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Cash or country?
by Suresh Menon
Mar 17, 2008
The choice between cash and country is a no-brainer as the Americans say. The IPL has sneezed, and the Test world has caught a cold. Already three stars from the West Indies have decided to put the IPL above their country; five New Zealanders might decide that way too. One Australian player had declared he would not go to Pakistan, and there was relief when the tour was called off owing to the political situation there.

The clash between the traditional and the modern is here, ladies and gentlemen, and it ain’t a pretty sight.

England star Kevin Pietersen has been telling anyone willing to listen that he will never succumb to lucre, that there is no honour greater than playing for the country etc. Makes one suspicious. Emerson gave us the context years ago - The louder he talked about his honour, the faster we counted the spoons. Perhaps, we do Pietersen an injustice, even if he (or his PR agency) is making a virtue of necessity. England players without central contracts are probably grateful for being ignored - they can sell their loyalty to the IPL.

Even before a ball has been bowled, therefore, the IPL has already turned the world upside down. It is not the money itself, but the pursuit of money that leads to trouble. International teams will be divided as the IPL stars cause heartburn. We saw that happen after the Packer players returned to their national sides.

Last year, New Zealand were thrashed in South Africa in a Test series where they never once made even 200 runs in an innings, as well as in the one-dayers where they won the middle game of three. Nestling among the reasons for the dismal show - poor fielding, weak middle order, lack of replacement for opener Mark Richardson - was one that has become almost a cliché in modern cricket, the favourite complaint of the players. “Not enough practice matches.”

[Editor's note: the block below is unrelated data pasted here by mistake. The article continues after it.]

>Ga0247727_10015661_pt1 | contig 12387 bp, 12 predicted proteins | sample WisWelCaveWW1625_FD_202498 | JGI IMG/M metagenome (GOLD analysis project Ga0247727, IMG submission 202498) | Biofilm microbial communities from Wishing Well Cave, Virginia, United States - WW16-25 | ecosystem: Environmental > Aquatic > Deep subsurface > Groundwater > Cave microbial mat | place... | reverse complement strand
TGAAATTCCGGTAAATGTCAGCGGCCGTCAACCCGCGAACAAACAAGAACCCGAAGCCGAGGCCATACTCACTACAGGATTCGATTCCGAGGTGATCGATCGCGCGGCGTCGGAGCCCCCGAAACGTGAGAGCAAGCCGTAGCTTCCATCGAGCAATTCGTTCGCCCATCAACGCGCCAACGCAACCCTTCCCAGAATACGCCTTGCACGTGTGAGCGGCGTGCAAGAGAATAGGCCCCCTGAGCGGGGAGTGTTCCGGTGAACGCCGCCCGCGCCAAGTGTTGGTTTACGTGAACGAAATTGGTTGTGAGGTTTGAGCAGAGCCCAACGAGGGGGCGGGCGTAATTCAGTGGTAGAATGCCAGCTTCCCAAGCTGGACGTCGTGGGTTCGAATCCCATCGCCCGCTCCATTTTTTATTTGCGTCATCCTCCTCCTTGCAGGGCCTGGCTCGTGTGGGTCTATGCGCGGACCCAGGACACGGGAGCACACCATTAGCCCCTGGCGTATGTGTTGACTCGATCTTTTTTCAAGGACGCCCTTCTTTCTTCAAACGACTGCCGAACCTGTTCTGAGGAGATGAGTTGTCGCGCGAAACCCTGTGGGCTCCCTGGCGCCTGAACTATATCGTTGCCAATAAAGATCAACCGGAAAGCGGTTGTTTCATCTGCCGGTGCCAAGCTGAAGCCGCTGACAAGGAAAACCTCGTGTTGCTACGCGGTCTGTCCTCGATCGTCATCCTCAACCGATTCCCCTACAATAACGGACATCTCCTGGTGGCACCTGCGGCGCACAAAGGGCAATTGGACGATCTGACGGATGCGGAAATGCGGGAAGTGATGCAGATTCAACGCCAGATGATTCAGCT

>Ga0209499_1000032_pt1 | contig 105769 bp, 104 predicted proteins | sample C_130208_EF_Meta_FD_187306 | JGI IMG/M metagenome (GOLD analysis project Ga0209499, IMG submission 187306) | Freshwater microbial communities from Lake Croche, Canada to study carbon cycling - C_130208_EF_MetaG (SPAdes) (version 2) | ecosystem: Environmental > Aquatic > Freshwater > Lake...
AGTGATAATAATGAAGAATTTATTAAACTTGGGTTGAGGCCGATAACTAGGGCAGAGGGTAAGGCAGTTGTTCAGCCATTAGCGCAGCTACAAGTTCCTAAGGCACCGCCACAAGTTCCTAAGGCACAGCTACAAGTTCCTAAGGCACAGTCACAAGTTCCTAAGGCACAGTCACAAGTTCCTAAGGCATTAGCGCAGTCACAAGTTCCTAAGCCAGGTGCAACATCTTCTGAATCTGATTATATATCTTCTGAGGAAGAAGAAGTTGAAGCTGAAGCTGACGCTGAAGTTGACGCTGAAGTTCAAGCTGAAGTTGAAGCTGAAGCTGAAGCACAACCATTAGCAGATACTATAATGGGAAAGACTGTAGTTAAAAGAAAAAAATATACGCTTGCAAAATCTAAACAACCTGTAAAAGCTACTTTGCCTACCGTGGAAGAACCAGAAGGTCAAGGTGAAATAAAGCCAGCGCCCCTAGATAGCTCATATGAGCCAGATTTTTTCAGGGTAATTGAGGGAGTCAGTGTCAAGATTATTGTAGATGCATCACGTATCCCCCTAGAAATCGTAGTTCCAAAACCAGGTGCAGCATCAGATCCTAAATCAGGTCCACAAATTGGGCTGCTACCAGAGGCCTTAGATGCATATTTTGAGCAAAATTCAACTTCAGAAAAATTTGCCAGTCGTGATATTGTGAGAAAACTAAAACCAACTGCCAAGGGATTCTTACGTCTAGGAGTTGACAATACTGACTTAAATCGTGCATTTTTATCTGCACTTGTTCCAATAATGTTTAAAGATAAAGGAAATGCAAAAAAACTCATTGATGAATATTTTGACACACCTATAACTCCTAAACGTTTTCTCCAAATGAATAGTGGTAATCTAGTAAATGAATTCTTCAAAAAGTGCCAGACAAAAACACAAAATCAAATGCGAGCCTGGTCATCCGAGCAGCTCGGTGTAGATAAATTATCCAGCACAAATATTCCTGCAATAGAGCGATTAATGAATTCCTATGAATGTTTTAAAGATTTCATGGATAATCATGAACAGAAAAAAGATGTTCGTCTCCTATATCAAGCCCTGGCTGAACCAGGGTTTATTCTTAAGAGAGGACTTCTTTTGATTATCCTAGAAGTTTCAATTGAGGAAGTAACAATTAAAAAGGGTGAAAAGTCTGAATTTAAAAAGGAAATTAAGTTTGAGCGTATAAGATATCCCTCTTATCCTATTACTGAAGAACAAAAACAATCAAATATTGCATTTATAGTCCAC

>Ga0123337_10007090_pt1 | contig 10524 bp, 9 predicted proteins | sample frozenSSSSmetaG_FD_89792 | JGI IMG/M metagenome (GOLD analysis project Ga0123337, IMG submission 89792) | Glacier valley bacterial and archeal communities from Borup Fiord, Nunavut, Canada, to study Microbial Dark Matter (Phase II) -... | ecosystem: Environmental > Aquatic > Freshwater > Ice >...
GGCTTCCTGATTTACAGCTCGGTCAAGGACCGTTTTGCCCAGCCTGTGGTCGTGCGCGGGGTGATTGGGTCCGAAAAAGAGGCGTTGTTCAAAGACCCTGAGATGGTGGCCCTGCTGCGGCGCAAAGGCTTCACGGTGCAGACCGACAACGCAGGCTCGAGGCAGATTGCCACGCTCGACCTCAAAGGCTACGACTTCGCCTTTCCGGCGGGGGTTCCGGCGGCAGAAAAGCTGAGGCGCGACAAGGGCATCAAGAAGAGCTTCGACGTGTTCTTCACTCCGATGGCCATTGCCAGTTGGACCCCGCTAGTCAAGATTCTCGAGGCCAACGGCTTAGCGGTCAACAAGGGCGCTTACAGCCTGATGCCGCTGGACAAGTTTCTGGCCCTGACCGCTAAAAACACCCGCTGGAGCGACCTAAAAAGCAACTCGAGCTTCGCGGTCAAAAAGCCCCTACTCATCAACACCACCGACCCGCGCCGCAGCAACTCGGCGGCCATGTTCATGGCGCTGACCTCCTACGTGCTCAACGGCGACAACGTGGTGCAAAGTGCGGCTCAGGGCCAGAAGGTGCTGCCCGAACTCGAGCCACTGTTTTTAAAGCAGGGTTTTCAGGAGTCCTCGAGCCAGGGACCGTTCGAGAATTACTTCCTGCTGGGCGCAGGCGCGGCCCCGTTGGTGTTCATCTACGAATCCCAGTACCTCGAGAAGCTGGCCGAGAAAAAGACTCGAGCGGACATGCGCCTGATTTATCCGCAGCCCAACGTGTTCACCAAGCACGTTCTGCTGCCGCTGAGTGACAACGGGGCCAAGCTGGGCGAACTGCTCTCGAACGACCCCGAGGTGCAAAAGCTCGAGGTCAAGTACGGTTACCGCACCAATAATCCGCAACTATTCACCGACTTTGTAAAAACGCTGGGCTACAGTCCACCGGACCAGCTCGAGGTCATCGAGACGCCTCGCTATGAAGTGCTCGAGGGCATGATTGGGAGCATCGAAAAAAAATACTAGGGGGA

New Zealand next tour England, where they begin with a match on April 27 and play three first class games before the first Test at Lord’s on May 15. This time, however, skipper Daniel Vettori thinks the preparation is too elaborate. If he (and four of his teammates) had their way, the tour would begin on May 5 or even later. Anyway, says Vettori, “We go on most tours and have no warm up games.”

So what has changed in four months? The answer: IPL, commencing on April 18. Vettori himself stands to lose around half his $625,000 fee while Kyle Mills, Brendon McCullum, Jacob Oram and Ross Taylor will also lose. Oram has already postponed his wedding to take in the IPL. Perhaps he argued he could now afford to give his fiancée a more expensive ring.

When Australia tour the West Indies around the same time, they will face an opposition further weakened by the absence of Chris Gayle, Shivnaraine Chanderpaul and Ramnaresh Sarwan who have opted for the IPL instead.

While the New Zealand Board is trying to work out a deal with its players, the West Indies Board chief Donald Peters has said, “We won’t try to stop them because they will go anyway.” The ‘No Objection’ certificate from the board is as good as signed.

There is something very sad about all this - in cricketing terms, India is the sole super power; Australia and perhaps England may be first world countries. The rest are third world, and dependent on handouts for survival. The IPL takes some of the pressure of paying the players from the struggling boards. The price might be paid by Test cricket.

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